• Study before you buy. While the profit in grazing comes from what you don't spend on tillage and harvesting, Rits says it pays to ponder what you will spend on hardware purchases long before you're ready to pound posts. Most of his local farm-supply stores don't stock suitable fencing hardware for intensive rotational grazing, and buying the right mail-order products can be challenging for the novice. "If you're not going to work with a consultant who's familiar with the market, plan to spend two years looking and reading," says Rits.
    He's learned a lot over the phone from fence-product suppliers, and says many grazing specialists in Extension and SCS are helpful. He sways it's not fair to try to milk product information from fencing–installation contractors. "Tell them up front you're looking for information. Don't occupy their time unless you plan to use their services."

A paddock by Rits' house serves as his "making do" demonstration. There he has soft metal wire, metal posts and white ceramic doughnuts still in use–with old woven wire in place from years ago. The high visibility of the woven wire, set outside the remaining wooden posts, helps young calves realize there's a barrier. A single strand of electrified polywire convinces them and trains them for life. Rits also is quick to point out the limits of old fencing materials. Ceramic insulators on a wire loop don't work when polywire comes within a half-inch of the loop, and black rubber milker hoses are too soft to insulate loop of fence even on a dry day.

Think through each step of your pasture management and livestock movement before you position your first fence, he tells new graziers. There are lots of ways to hold up wire, but how often you plan to move a fence – and whether the posts need to bend – determines whether the cheapest post is the best value.

Rits has salvaged material for no-cost posts from area manufacturers. One batch was preservative-treated wood left over from construction at the local feed mill. "They were kind of bulky to handle in the field," he admits, "but I had nothing invested except the time to saw them to length." He used them in a permanent fence.

Where post flexibility isn't the issue, steel rods and rigid plastic pipes can work well, says Rits, as long as the necessary clip or insulator material keeps the total expense reasonable.

To show the cost range of posts he has tried for movable fence, Rits has a permanent display near his farmstead. Some are carefully designed commercial models. Others are adapted from inexpensive materials that were available close to home. For his annual grazing field day, he attaches price cards to the more than 20 post/insulator combinations and describes they've worked and weathered in the field.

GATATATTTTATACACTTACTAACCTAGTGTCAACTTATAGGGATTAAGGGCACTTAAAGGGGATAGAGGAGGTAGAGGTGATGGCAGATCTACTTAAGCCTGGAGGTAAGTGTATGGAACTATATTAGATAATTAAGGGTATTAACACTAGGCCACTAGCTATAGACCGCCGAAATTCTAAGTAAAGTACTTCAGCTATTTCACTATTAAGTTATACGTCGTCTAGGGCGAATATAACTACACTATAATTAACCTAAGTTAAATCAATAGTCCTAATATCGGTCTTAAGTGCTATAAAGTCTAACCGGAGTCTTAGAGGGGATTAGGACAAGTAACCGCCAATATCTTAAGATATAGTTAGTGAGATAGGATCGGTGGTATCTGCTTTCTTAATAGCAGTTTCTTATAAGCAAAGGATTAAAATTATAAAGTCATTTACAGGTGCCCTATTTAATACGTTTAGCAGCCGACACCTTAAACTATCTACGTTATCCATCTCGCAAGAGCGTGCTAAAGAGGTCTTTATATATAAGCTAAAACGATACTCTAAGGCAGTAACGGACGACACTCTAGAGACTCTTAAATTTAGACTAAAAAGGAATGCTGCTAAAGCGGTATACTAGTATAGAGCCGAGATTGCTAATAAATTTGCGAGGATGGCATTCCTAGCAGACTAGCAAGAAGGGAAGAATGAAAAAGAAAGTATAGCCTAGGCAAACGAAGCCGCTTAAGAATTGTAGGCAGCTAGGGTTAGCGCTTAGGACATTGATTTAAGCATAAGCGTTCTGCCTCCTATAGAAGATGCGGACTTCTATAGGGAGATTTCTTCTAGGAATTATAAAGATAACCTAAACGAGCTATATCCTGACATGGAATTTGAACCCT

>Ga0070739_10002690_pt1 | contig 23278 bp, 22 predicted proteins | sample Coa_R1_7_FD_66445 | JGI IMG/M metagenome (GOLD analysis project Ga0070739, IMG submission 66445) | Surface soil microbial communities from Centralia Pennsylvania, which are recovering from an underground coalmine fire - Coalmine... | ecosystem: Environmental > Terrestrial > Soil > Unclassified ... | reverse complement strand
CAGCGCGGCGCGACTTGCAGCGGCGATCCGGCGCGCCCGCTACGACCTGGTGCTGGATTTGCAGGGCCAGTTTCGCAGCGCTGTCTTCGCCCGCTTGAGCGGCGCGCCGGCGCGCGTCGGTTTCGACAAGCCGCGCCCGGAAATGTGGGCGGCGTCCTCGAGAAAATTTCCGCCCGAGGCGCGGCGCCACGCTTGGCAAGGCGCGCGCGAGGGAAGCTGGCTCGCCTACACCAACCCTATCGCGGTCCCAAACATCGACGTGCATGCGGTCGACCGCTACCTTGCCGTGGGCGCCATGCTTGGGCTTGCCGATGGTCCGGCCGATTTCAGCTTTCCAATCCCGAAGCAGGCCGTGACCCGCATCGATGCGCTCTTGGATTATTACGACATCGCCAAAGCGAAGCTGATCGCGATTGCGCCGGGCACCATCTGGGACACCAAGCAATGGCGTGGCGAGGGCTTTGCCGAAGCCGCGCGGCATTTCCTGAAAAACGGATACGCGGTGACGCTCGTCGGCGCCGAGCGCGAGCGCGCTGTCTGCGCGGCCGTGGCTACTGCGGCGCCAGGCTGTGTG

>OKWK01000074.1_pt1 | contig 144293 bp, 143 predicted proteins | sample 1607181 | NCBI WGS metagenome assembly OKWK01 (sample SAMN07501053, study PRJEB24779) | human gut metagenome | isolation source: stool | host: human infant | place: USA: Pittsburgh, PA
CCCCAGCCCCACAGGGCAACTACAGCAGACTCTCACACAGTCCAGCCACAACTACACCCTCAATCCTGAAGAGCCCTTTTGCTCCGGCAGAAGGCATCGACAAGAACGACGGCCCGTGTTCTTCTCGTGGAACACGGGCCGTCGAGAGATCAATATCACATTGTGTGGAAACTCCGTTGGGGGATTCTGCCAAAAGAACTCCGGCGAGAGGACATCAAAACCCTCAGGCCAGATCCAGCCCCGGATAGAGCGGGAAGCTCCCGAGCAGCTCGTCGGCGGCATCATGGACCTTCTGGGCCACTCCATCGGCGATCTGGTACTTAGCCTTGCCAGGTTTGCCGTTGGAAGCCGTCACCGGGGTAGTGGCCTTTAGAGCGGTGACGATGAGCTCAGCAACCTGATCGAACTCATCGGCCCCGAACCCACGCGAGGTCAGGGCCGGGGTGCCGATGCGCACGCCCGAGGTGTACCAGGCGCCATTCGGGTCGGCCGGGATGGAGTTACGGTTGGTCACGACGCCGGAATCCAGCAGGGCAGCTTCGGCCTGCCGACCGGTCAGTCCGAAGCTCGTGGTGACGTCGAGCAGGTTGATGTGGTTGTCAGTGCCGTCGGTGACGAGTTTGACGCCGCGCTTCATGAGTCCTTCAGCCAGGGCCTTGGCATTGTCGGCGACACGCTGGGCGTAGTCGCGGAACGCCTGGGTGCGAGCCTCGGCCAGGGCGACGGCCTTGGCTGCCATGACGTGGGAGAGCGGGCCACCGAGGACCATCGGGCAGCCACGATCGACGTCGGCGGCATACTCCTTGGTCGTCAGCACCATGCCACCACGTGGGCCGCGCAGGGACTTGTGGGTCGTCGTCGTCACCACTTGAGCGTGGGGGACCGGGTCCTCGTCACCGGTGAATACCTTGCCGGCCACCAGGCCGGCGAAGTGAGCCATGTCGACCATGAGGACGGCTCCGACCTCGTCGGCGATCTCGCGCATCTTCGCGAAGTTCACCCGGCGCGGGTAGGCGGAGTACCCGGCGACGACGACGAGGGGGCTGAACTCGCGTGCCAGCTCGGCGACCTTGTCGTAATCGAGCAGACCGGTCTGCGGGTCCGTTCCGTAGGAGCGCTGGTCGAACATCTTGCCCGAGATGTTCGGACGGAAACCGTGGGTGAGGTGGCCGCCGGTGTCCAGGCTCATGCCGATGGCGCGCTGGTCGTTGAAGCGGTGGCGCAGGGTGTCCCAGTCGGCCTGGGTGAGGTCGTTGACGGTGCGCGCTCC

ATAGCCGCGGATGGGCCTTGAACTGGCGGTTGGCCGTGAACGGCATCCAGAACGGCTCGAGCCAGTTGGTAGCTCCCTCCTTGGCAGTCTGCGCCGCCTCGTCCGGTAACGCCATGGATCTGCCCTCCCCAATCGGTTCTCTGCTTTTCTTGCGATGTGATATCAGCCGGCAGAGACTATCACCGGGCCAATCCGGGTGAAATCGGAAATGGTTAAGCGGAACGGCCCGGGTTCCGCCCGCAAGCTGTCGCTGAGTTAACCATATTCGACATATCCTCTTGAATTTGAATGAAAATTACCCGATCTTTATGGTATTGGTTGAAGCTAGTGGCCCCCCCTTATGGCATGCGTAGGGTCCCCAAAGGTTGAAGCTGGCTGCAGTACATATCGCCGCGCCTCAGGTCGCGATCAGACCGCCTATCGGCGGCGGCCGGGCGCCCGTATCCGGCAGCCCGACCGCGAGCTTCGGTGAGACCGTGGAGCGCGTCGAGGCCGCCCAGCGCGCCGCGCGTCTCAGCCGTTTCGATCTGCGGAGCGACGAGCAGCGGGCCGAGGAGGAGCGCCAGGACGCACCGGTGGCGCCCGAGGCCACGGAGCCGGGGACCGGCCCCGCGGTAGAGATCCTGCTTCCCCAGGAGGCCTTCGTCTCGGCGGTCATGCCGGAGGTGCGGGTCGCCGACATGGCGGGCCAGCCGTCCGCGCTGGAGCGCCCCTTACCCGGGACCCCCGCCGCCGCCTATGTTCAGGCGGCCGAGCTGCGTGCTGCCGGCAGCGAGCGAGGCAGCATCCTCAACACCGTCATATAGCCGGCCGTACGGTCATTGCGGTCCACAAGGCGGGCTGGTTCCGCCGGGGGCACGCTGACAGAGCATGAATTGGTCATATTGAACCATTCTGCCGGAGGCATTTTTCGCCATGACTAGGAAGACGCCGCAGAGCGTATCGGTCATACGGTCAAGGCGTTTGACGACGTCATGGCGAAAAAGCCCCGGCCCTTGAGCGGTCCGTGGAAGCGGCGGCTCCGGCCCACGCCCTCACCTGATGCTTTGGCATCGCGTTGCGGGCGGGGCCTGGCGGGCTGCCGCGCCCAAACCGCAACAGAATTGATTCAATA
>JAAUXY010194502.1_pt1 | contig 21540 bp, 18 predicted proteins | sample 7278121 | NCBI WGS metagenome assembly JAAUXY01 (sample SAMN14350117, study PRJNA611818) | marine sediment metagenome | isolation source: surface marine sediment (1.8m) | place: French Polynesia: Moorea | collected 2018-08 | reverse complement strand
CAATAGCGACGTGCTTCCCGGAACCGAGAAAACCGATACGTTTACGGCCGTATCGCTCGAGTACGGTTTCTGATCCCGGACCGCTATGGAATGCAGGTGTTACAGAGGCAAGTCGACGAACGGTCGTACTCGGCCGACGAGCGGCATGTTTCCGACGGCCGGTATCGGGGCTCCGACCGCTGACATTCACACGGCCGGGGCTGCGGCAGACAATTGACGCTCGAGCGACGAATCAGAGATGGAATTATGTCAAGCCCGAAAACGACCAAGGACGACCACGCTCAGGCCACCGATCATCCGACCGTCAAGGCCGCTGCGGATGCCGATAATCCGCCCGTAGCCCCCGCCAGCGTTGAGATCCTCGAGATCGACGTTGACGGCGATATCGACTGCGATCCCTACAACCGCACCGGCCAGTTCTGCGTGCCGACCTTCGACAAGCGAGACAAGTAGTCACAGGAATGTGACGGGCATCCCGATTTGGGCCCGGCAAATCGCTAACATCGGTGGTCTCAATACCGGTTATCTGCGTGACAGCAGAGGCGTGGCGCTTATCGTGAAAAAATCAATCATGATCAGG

His lowest-cost combination is a free post of stiff plastic pipe, outfitted with a cotter pin to hold the polywire. Not counting the labor to drill a hole, his material cost totaled 2 cents. At the top end is a long-life fiberglass post, fully bendable, with a slide-on plastic wire clip that allows the grazier – but not his animals – to slip out the wire. Cost to Rits for this combination of Spider system components was $1.77: $1.36 for the post, 41 cents for the clip.

He says the relatively pricey Spider combination earns its way in some locations on his farm because it is nearly deer-proof. "I installed my Spider posts after deer tore out in one night the polywire on rigid posts I had spent three days erecting, " he says.

Spider posts are flexible and the double-wedge clips allow wire to slide freely. He can step on the wire and hold it to the ground to cross it. When deer walk into the fence, they can't avoid contact and don't dislodge the electric barrier. "You have to learn where you can make do, and where it pays to go with a system that really works," says Rits.

The unique Spider G-spring gatepost attachments also win his favor. The insulated arced handles on wire ends carry current into post plugs, but allow removal of wires for passage. Because disconnection releases a wire's tension, Rits carefully sites a second post near the opening. The catch post allows him to maintain electrical current and tension while he moves cattle.

"Economy" fiberglass posts – his cost 50 cents each – tend to splinter more quickly in response to weathering Rits notes. He uses them for fence he doesn't plan to move. For posts that he plans to handle repeatedly or that have to flex, he selects more expensive types with a glossy, smooth coating that holds up well for several years.